## Step 7

Create pores on the match head. Take the Ellipse Tool (L) and create an ellipse. For the fill color, use solid color of the fill of a radial gradient of the match head. To take the color, use the Eyedropper Tool (I) and hold down the Shift to select.

Often object selection interferes with choosing the right color, you can turn it on, go to View > Hide Edges (Command + H). Use the same combination of keys to activate the selection. Copy and paste the ellipse in front (Command + C; Command + F), reduce the size and fill it with a solid dark brown.

Using this technique to create more pores on the match head.

## Step 8

Now we’ll proceed to create the match flame. At this stage, you should learn one important property: black objects when overlapping over other objects become transparent if you set the Screen Blending mode for them in the Transparency palette in RGB color mode.

You can see below the same objects in the CMYK color mode.

If you are still working in the CMYK color mode, then in order to achieve this effect, you should use absolute black.

## Step 9

Create the shape of the flame. Take the Ellipse Tool (L) and create a circle. Using the Direct Selection Tool (A), pull the top anchor point up. The shape of the flame should be located in the under layer below the elements of the match.

## Step 10

Select the shape of the flame, and go to Object > Create Gradient Mesh… and set the number of rows and columns in the dialog box.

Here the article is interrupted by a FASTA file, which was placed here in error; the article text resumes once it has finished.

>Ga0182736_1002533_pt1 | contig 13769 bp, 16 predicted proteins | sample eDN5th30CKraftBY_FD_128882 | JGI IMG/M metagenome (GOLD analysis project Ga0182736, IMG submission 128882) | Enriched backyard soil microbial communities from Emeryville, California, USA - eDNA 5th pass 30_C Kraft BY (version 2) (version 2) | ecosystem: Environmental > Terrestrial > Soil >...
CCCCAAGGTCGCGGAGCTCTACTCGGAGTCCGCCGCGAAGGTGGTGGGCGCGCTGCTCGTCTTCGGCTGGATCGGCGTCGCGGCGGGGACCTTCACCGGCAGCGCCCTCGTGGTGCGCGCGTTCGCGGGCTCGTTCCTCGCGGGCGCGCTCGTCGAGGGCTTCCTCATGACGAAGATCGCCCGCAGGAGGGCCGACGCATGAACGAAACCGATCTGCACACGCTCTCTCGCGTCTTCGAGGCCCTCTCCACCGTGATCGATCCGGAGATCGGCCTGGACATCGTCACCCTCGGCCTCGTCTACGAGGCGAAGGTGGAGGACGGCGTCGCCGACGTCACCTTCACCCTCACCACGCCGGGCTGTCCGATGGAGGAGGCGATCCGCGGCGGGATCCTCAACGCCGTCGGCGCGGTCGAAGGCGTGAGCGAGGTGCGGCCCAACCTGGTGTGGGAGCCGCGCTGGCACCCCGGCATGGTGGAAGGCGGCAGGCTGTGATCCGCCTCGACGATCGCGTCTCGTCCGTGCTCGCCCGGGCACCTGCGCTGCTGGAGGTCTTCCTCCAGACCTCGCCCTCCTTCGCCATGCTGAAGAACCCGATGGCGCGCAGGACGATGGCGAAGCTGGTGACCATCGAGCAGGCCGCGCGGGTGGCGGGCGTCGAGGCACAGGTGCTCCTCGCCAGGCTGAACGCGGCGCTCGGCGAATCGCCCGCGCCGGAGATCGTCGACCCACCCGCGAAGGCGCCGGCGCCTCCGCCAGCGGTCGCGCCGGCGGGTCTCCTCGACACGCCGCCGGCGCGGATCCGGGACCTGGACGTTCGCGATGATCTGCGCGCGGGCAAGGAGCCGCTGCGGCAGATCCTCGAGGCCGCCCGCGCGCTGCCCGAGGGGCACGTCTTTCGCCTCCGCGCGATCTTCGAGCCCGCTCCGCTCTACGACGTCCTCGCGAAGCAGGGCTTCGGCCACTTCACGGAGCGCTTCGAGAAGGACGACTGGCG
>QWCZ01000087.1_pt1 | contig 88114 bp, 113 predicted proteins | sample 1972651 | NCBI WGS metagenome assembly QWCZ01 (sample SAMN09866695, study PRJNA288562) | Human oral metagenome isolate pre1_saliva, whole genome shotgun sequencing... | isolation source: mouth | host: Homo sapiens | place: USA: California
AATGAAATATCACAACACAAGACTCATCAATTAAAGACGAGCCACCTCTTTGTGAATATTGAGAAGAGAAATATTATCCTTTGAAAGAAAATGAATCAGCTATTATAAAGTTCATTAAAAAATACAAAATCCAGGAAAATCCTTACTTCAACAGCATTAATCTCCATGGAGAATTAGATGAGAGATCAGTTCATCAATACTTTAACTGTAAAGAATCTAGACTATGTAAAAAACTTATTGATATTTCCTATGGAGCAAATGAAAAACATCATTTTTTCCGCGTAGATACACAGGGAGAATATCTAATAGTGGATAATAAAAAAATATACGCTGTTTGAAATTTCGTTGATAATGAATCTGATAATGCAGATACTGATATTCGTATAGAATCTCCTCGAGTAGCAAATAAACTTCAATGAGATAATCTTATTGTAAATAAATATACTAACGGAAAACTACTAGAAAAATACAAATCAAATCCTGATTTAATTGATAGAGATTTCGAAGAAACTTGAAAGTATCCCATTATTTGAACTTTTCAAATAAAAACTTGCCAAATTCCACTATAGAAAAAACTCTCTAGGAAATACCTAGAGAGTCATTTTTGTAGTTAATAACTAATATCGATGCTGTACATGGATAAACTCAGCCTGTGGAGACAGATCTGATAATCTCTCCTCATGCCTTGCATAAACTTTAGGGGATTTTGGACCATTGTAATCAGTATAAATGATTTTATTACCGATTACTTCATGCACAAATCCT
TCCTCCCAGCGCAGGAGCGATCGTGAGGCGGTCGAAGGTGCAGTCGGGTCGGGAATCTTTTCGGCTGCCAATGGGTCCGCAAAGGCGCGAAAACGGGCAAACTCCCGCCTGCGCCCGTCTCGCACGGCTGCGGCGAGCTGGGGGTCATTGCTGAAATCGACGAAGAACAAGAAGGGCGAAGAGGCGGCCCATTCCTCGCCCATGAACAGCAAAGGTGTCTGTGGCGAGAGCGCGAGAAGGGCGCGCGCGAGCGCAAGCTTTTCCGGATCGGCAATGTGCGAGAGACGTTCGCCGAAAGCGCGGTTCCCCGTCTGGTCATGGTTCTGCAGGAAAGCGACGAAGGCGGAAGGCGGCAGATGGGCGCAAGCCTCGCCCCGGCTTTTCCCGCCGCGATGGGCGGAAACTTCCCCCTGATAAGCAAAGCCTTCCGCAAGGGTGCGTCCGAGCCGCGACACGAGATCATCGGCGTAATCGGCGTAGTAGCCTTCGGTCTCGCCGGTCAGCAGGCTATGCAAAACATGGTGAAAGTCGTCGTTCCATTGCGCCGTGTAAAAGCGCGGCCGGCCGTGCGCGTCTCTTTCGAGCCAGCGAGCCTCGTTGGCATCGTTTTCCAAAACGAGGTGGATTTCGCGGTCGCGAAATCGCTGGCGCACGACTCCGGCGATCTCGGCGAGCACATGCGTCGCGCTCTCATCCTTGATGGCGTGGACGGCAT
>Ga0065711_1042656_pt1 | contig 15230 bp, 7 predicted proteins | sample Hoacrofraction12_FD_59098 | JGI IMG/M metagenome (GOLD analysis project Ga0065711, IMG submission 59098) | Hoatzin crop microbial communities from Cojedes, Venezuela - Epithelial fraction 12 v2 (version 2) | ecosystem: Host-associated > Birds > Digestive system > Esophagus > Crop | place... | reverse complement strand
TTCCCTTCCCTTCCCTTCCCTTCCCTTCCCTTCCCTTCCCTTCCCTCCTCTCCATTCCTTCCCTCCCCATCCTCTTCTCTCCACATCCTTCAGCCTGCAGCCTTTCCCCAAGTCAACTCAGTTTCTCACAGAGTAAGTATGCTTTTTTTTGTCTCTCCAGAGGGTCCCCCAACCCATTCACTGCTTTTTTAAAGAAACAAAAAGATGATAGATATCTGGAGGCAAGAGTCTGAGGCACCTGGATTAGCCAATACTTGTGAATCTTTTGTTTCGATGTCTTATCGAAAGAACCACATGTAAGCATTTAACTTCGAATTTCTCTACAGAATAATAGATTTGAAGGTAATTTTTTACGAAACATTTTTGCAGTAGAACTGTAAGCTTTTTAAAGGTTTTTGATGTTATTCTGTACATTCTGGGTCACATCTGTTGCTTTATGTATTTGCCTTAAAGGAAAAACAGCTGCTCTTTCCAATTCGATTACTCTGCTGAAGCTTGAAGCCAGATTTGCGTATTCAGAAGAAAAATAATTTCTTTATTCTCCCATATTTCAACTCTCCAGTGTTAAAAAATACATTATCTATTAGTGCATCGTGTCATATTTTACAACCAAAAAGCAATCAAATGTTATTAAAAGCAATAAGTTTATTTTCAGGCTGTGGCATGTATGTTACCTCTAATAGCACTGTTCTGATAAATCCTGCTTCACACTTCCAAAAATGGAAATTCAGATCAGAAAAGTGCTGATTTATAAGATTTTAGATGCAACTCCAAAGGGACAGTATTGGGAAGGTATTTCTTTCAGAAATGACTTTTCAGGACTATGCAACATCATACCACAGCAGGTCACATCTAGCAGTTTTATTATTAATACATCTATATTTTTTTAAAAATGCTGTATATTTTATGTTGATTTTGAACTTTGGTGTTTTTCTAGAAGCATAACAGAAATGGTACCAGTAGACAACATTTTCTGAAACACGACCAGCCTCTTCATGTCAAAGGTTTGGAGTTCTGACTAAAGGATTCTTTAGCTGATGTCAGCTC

Remember that you can edit the grid lines that are obtained automatically. Use the Gradient Mesh Tool (U) to create new lines, and use the same tool to remove them but this time hold down the Alt. Use the Direct Selection Tool (A) for grid line distortion and movement of the nodes.

## Step 11

Thus, bring the lines and nodes of the gradient mesh to the view shown in the figure below. Flame is a movable object, so your grid can have a completely different shape.

## Step 12

Select the gradient mesh with the Selection Tool (V) or by clicking on the appropriate under layer in the Layers palette and fill it with black. Set the Screen Blending Mode in the Transparency palette.

## Step 13

Proceed to the coloring of the flame. Select the grid nodes and apply yellow and red colors to them. Nodes that lie beyond the borders of the gradient mesh should remain in black, otherwise we get the sharp edges of the flame, which is unacceptable.

## Step 14

Create another object above the match. Using the technique described above, create a simple gradient mesh based on this object and color it.

And this is how two gradient meshes look together.

## Step 15

Now create two more feathers of the flame.

And all the elements of fire together.